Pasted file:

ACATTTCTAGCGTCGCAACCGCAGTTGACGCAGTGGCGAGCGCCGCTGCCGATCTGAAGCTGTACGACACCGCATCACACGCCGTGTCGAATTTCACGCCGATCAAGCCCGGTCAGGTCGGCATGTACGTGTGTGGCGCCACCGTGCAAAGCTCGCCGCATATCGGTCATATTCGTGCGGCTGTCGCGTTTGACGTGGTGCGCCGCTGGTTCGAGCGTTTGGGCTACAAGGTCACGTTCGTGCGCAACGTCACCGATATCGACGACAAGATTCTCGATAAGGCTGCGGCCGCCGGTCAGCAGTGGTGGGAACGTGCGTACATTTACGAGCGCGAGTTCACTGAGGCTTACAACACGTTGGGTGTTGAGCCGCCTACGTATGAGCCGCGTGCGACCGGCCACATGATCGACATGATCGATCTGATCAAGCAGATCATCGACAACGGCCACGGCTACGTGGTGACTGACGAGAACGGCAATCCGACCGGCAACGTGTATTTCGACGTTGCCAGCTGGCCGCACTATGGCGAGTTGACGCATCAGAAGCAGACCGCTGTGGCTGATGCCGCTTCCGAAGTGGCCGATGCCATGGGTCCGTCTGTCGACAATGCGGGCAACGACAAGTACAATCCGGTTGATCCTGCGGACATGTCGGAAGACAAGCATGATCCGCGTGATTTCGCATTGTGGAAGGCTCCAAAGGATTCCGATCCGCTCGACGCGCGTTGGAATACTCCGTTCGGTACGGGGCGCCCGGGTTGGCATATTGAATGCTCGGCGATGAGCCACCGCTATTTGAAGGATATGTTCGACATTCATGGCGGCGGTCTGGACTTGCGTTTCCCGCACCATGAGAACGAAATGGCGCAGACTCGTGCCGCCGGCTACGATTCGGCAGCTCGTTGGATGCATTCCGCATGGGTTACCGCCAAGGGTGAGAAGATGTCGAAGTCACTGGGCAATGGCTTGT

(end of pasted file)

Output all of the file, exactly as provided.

ACATTTCTAGCGTCGCAACCGCAGTTGACGCAGTGGCGAGCGCCGCTGCCGATCTGAAGCTGTACGACACCGCATCACACGCCGTGTCGAATTTCACGCCGATCAAGCCCGGTCAGGTCGGCATGTACGTGTGTGGCGCCACCGTGCAAAGCTCGCCGCATATCGGTCATATTCGTGCGGCTGTCGCGTTTGACGTGGTGCGCCGCTGGTTCGAGCGTTTGGGCTACAAGGTCACGTTCGTGCGCAACGTCACCGATATCGACGACAAGATTCTCGATAAGGCTGCGGCCGCCGGTCAGCAGTGGTGGGAACGTGCGTACATTTACGAGCGCGAGTTCACTGAGGCTTACAACACGTTGGGTGTTGAGCCGCCTACGTATGAGCCGCGTGCGACCGGCCACATGATCGACATGATCGATCTGATCAAGCAGATCATCGACAACGGCCACGGCTACGTGGTGACTGACGAGAACGGCAATCCGACCGGCAACGTGTATTTCGACGTTGCCAGCTGGCCGCACTATGGCGAGTTGACGCATCAGAAGCAGACCGCTGTGGCTGATGCCGCTTCCGAAGTGGCCGATGCCATGGGTCCGTCTGTCGACAATGCGGGCAACGACAAGTACAATCCGGTTGATCCTGCGGACATGTCGGAAGACAAGCATGATCCGCGTGATTTCGCATTGTGGAAGGCTCCAAAGGATTCCGATCCGCTCGACGCGCGTTGGAATACTCCGTTCGGTACGGGGCGCCCGGGTTGGCATATTGAATGCTCGGCGATGAGCCACCGCTATTTGAAGGATATGTTCGACATTCATGGCGGCGGTCTGGACTTGCGTTTCCCGCACCATGAGAACGAAATGGCGCAGACTCGTGCCGCCGGCTACGATTCGGCAGCTCGTTGGATGCATTCCGCATGGGTTACCGCCAAGGGTGAGAAGATGTCGAAGTCACTGGGCAATGGCTTGT